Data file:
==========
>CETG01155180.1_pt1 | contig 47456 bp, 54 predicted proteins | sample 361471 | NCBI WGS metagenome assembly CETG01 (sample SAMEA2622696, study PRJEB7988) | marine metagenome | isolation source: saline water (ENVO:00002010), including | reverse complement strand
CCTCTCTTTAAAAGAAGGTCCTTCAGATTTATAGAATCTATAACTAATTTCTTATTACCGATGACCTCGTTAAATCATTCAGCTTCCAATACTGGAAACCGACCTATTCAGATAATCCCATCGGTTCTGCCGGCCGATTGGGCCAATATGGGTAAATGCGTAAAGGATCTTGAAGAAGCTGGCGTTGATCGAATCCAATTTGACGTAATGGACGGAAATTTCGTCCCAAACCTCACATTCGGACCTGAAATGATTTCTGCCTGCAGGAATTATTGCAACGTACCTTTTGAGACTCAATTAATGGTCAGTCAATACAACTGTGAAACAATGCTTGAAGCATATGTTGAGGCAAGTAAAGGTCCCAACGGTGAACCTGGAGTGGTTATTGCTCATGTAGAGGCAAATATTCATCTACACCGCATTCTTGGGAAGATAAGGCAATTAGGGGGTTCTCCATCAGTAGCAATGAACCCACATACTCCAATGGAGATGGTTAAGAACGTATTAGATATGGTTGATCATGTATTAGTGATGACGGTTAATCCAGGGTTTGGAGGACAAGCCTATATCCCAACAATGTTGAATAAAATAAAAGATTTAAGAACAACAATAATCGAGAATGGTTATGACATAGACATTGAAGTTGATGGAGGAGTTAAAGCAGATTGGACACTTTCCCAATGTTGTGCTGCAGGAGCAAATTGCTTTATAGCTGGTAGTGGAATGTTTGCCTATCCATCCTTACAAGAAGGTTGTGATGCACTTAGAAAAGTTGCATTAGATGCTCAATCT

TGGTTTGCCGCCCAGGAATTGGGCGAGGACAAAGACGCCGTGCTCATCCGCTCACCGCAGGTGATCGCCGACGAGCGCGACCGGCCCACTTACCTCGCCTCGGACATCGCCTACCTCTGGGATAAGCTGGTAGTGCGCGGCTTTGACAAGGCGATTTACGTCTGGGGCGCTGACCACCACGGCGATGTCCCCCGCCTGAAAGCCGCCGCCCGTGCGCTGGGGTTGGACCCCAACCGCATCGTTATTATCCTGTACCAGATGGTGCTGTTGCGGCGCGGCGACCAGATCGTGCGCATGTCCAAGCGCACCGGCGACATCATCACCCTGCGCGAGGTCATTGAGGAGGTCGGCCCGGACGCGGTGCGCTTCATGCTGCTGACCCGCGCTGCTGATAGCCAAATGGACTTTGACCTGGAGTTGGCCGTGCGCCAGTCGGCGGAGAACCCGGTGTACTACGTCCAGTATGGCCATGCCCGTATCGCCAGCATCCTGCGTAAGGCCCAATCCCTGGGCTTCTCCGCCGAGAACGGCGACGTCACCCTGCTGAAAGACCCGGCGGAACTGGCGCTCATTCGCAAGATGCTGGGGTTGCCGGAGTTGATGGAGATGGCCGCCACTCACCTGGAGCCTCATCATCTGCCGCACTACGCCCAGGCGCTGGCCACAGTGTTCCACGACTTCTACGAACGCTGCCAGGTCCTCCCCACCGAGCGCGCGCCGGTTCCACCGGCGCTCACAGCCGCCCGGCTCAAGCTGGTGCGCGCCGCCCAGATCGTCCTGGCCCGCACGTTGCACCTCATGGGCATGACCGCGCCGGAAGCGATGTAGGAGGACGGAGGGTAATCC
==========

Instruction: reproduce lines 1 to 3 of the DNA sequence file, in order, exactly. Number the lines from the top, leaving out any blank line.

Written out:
>CETG01155180.1_pt1 | contig 47456 bp, 54 predicted proteins | sample 361471 | NCBI WGS metagenome assembly CETG01 (sample SAMEA2622696, study PRJEB7988) | marine metagenome | isolation source: saline water (ENVO:00002010), including | reverse complement strand
CCTCTCTTTAAAAGAAGGTCCTTCAGATTTATAGAATCTATAACTAATTTCTTATTACCGATGACCTCGTTAAATCATTCAGCTTCCAATACTGGAAACCGACCTATTCAGATAATCCCATCGGTTCTGCCGGCCGATTGGGCCAATATGGGTAAATGCGTAAAGGATCTTGAAGAAGCTGGCGTTGATCGAATCCAATTTGACGTAATGGACGGAAATTTCGTCCCAAACCTCACATTCGGACCTGAAATGATTTCTGCCTGCAGGAATTATTGCAACGTACCTTTTGAGACTCAATTAATGGTCAGTCAATACAACTGTGAAACAATGCTTGAAGCATATGTTGAGGCAAGTAAAGGTCCCAACGGTGAACCTGGAGTGGTTATTGCTCATGTAGAGGCAAATATTCATCTACACCGCATTCTTGGGAAGATAAGGCAATTAGGGGGTTCTCCATCAGTAGCAATGAACCCACATACTCCAATGGAGATGGTTAAGAACGTATTAGATATGGTTGATCATGTATTAGTGATGACGGTTAATCCAGGGTTTGGAGGACAAGCCTATATCCCAACAATGTTGAATAAAATAAAAGATTTAAGAACAACAATAATCGAGAATGGTTATGACATAGACATTGAAGTTGATGGAGGAGTTAAAGCAGATTGGACACTTTCCCAATGTTGTGCTGCAGGAGCAAATTGCTTTATAGCTGGTAGTGGAATGTTTGCCTATCCATCCTTACAAGAAGGTTGTGATGCACTTAGAAAAGTTGCATTAGATGCTCAATCT

TGGTTTGCCGCCCAGGAATTGGGCGAGGACAAAGACGCCGTGCTCATCCGCTCACCGCAGGTGATCGCCGACGAGCGCGACCGGCCCACTTACCTCGCCTCGGACATCGCCTACCTCTGGGATAAGCTGGTAGTGCGCGGCTTTGACAAGGCGATTTACGTCTGGGGCGCTGACCACCACGGCGATGTCCCCCGCCTGAAAGCCGCCGCCCGTGCGCTGGGGTTGGACCCCAACCGCATCGTTATTATCCTGTACCAGATGGTGCTGTTGCGGCGCGGCGACCAGATCGTGCGCATGTCCAAGCGCACCGGCGACATCATCACCCTGCGCGAGGTCATTGAGGAGGTCGGCCCGGACGCGGTGCGCTTCATGCTGCTGACCCGCGCTGCTGATAGCCAAATGGACTTTGACCTGGAGTTGGCCGTGCGCCAGTCGGCGGAGAACCCGGTGTACTACGTCCAGTATGGCCATGCCCGTATCGCCAGCATCCTGCGTAAGGCCCAATCCCTGGGCTTCTCCGCCGAGAACGGCGACGTCACCCTGCTGAAAGACCCGGCGGAACTGGCGCTCATTCGCAAGATGCTGGGGTTGCCGGAGTTGATGGAGATGGCCGCCACTCACCTGGAGCCTCATCATCTGCCGCACTACGCCCAGGCGCTGGCCACAGTGTTCCACGACTTCTACGAACGCTGCCAGGTCCTCCCCACCGAGCGCGCGCCGGTTCCACCGGCGCTCACAGCCGCCCGGCTCAAGCTGGTGCGCGCCGCCCAGATCGTCCTGGCCCGCACGTTGCACCTCATGGGCATGACCGCGCCGGAAGCGATGTAGGAGGACGGAGGGTAATCC